Ukraine and the Case for Recomposing the UN Security Council
Michael Ambühl, Nora Meier, and Richard Ponzio call for a group of enlightened countries with civil society support to boldly push for overdue reforms to the ineffectual council.
For more than a year, Russia’s brutal war against Ukraine reveals starkly the UN Security Council’s (UNSC) inability to act against a veto-wielding Council member. Established to maintain international peace and security, the Council has failed to live up to its primary responsibility. Perhaps even more unsettling is that the aggressor in this war continues to enjoy a privileged position in this body. Reforming the UNSC to make it fairer and more representative can tackle these two severe shortcomings.
The war against Ukraine provides an opportunity for collective security system reform. History is replete with examples of global structural changes spurred by major wars: the establishment of the principle of sovereign equality of states after the Thirty Years War (1648); the introduction of a new balance of power system after the Napoleonic wars (1815); and the founding of both of the League of Nations (1919) and the United Nations (1945) in the aftermath of World War I and II. In seizing political momentum today, UN Secretary-General Guterres’ “New Agenda for Peace”, anticipated this June, could mobilize a coalition of like-minded countries and civil society organizations to engender meaningful Council reforms in the run-up to the September 2024 Summit of the Future in New York.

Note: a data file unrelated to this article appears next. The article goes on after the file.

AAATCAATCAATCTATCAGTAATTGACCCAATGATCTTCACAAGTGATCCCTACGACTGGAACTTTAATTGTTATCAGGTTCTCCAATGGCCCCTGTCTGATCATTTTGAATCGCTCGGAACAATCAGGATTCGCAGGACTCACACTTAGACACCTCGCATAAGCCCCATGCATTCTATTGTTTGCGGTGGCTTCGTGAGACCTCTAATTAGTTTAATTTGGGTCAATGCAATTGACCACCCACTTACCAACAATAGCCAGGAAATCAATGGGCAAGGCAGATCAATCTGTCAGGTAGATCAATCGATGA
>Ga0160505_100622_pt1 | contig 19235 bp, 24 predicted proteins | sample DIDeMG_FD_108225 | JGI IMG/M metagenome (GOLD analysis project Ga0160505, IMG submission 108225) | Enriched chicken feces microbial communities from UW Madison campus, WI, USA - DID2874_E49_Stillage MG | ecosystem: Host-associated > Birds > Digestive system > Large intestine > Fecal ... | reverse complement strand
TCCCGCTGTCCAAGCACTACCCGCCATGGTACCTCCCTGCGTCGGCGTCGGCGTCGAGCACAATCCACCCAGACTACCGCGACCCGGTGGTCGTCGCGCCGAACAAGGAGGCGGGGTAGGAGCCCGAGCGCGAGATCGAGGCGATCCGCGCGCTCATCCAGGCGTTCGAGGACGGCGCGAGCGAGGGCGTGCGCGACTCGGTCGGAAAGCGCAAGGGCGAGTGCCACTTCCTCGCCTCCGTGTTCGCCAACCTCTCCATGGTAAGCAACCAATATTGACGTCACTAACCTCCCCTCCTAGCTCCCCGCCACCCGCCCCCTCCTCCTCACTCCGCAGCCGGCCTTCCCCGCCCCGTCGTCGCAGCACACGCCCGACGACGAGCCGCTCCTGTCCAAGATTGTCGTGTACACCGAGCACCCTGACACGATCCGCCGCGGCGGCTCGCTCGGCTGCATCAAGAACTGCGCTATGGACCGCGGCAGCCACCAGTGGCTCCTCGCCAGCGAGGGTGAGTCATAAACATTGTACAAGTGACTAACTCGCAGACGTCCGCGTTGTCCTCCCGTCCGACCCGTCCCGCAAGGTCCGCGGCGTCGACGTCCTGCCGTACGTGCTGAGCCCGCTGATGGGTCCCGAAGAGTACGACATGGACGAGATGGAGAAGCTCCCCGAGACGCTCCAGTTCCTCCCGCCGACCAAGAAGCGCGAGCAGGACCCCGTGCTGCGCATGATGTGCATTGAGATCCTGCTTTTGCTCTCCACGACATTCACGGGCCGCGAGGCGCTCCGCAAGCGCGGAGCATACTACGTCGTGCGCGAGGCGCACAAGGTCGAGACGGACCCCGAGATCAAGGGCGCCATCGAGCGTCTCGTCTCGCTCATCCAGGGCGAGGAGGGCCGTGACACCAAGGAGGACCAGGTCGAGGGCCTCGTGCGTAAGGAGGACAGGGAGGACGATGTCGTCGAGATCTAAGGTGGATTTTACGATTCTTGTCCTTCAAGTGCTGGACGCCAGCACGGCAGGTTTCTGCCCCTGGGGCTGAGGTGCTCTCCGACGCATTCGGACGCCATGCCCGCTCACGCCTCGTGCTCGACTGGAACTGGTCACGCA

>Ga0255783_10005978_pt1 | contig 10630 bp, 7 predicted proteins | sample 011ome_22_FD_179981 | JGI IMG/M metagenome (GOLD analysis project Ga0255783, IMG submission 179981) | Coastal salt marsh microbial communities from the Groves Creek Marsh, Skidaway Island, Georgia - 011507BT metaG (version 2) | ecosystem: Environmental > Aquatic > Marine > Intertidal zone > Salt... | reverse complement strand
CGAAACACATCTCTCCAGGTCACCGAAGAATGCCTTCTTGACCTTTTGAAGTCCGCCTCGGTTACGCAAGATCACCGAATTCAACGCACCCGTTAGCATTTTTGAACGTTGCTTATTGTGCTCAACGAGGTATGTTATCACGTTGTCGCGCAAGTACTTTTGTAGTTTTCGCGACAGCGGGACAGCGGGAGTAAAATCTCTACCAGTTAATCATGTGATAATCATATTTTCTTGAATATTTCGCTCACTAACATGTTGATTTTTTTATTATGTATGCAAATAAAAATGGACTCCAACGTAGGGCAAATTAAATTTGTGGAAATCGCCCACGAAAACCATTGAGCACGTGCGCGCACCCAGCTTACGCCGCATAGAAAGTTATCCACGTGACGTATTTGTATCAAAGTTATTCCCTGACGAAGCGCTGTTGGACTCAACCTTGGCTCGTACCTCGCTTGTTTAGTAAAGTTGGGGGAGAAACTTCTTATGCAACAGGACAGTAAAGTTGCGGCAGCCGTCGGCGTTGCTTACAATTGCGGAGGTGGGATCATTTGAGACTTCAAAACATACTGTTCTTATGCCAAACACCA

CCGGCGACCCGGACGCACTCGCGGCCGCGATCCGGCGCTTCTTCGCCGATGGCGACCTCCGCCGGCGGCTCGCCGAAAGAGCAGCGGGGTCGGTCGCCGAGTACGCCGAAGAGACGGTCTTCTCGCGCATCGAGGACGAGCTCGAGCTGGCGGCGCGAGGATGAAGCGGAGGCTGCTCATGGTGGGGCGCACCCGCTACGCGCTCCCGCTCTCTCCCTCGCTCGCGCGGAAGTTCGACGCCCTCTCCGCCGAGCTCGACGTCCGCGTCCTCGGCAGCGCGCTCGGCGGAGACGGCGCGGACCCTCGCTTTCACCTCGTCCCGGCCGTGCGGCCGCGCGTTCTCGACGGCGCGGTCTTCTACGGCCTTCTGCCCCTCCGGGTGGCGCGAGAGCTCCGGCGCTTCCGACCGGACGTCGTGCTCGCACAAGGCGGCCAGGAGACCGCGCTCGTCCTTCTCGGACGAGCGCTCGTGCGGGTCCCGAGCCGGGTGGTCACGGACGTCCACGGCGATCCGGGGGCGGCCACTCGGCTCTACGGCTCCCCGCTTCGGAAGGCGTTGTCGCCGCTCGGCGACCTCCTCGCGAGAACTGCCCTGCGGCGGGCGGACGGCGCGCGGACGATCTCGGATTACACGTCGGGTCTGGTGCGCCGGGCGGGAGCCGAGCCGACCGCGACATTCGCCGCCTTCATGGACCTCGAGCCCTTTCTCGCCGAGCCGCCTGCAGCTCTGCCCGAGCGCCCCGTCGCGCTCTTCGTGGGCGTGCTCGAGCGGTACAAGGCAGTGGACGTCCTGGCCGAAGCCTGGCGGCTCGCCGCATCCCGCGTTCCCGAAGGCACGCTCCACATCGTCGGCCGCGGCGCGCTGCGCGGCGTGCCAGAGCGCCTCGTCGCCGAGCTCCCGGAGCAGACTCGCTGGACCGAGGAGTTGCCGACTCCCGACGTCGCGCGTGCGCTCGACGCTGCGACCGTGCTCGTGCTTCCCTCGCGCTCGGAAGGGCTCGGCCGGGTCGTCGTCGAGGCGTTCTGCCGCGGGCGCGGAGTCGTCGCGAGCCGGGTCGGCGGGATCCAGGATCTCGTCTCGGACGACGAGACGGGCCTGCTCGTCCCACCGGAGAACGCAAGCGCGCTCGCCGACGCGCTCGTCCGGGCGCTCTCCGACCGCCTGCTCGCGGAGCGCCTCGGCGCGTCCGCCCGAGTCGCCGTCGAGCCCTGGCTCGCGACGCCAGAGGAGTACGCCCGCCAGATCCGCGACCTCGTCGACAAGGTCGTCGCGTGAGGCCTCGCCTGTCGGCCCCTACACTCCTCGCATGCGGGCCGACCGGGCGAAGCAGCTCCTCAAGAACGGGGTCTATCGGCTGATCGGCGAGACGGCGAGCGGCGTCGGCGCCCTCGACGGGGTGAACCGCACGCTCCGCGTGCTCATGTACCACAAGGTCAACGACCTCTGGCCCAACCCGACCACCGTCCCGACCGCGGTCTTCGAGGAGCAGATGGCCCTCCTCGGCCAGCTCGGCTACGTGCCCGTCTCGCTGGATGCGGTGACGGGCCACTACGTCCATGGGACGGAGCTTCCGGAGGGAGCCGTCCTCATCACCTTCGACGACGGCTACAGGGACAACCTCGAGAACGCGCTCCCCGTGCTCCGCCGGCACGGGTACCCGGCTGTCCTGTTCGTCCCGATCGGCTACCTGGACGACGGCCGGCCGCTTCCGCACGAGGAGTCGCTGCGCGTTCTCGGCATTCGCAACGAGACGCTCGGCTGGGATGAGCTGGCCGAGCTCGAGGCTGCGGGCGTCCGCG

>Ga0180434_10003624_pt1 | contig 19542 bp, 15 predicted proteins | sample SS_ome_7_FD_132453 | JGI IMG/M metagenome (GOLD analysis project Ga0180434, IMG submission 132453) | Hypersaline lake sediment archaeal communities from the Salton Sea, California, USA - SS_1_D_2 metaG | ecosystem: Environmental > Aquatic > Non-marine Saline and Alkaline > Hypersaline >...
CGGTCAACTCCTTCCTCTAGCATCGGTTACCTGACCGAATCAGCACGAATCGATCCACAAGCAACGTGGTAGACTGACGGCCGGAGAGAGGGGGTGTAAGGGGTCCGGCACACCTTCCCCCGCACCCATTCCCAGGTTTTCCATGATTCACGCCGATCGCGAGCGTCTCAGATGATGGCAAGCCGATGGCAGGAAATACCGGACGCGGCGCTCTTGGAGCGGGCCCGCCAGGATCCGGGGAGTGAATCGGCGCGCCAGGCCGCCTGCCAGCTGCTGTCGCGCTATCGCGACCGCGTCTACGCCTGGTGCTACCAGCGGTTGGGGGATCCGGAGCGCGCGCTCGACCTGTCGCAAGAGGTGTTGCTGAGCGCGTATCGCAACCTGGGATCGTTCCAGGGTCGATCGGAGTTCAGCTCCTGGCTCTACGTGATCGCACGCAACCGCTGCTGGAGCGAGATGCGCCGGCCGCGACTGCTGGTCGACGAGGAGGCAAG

Attempts at reform are not new, but they have, thus far, concentrated on procedural changes not requiring Charter amendment. This includes increasing transparency in the UNSC’s working methods and incorporating an obligation of the five permanent members (P5) to justify the use of their veto before the General Assembly. Of mainly a cosmetic nature, they offer an opportunity for the P5 to show goodwill without having to accept profound changes to their status or power. Though well-intentioned, by failing to address the Council’s underlying problems, reforms of this type paradoxically lead to a consolidation of the largely dysfunctional status quo.
Steps toward addressing the Security Council’s composition, on the other hand, wield the potential to improve substantially the body’s functioning. Specifically, we propose changes to the number of Council members, its composition, and how its decisions are reached.
First, we recommend increasing the number of permanent members from 5 to either 7 or 9, while maintaining equal rights for all. Simultaneously, we would expand the circle of non-permanent members from 10 to 16, distributed equitably among regional groups.
Second, a combination of population size, GDP, and a country’s UN financial contributions should serve as a new set of objective criteria for permanent membership. In case of 7 permanent seats, and assuming a reasonably balanced weighting of these factors, China, India, and the United States would be set. Russia, on the other hand, would not pass the “criteria test.” Its population, economy, and contributions to the UN’s coffers are far too small! Only if the number of nuclear warheads was added as a criterion would Russia stand a chance – yet, such a criterion would represent an odd incentive for a peace organization.